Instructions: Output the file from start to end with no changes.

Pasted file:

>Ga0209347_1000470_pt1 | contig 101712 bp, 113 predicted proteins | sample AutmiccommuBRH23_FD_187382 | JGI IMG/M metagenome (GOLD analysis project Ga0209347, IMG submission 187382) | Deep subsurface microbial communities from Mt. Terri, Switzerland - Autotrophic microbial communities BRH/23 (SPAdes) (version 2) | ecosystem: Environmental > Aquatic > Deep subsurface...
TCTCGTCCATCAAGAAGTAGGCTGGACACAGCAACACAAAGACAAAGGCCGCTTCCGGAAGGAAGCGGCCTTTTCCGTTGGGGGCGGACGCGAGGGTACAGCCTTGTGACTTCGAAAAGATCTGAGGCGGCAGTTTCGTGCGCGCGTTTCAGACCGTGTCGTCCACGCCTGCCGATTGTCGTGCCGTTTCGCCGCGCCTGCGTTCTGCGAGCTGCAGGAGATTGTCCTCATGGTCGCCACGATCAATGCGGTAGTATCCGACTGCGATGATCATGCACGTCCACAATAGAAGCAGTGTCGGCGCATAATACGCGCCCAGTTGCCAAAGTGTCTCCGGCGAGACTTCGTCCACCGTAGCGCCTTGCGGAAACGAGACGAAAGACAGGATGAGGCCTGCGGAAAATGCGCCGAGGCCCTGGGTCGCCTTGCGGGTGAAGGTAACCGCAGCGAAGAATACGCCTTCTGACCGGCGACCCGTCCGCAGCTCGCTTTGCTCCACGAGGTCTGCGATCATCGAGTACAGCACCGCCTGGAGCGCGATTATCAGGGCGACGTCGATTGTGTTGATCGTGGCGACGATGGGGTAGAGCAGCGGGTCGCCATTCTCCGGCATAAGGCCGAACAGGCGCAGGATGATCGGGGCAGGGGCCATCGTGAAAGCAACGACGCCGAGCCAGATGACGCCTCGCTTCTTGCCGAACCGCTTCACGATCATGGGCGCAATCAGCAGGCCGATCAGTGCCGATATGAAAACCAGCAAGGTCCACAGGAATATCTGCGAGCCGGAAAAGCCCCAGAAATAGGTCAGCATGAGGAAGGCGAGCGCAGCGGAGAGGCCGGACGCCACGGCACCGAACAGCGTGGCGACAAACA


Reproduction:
>Ga0209347_1000470_pt1 | contig 101712 bp, 113 predicted proteins | sample AutmiccommuBRH23_FD_187382 | JGI IMG/M metagenome (GOLD analysis project Ga0209347, IMG submission 187382) | Deep subsurface microbial communities from Mt. Terri, Switzerland - Autotrophic microbial communities BRH/23 (SPAdes) (version 2) | ecosystem: Environmental > Aquatic > Deep subsurface...
TCTCGTCCATCAAGAAGTAGGCTGGACACAGCAACACAAAGACAAAGGCCGCTTCCGGAAGGAAGCGGCCTTTTCCGTTGGGGGCGGACGCGAGGGTACAGCCTTGTGACTTCGAAAAGATCTGAGGCGGCAGTTTCGTGCGCGCGTTTCAGACCGTGTCGTCCACGCCTGCCGATTGTCGTGCCGTTTCGCCGCGCCTGCGTTCTGCGAGCTGCAGGAGATTGTCCTCATGGTCGCCACGATCAATGCGGTAGTATCCGACTGCGATGATCATGCACGTCCACAATAGAAGCAGTGTCGGCGCATAATACGCGCCCAGTTGCCAAAGTGTCTCCGGCGAGACTTCGTCCACCGTAGCGCCTTGCGGAAACGAGACGAAAGACAGGATGAGGCCTGCGGAAAATGCGCCGAGGCCCTGGGTCGCCTTGCGGGTGAAGGTAACCGCAGCGAAGAATACGCCTTCTGACCGGCGACCCGTCCGCAGCTCGCTTTGCTCCACGAGGTCTGCGATCATCGAGTACAGCACCGCCTGGAGCGCGATTATCAGGGCGACGTCGATTGTGTTGATCGTGGCGACGATGGGGTAGAGCAGCGGGTCGCCATTCTCCGGCATAAGGCCGAACAGGCGCAGGATGATCGGGGCAGGGGCCATCGTGAAAGCAACGACGCCGAGCCAGATGACGCCTCGCTTCTTGCCGAACCGCTTCACGATCATGGGCGCAATCAGCAGGCCGATCAGTGCCGATATGAAAACCAGCAAGGTCCACAGGAATATCTGCGAGCCGGAAAAGCCCCAGAAATAGGTCAGCATGAGGAAGGCGAGCGCAGCGGAGAGGCCGGACGCCACGGCACCGAACAGCGTGGCGACAAACA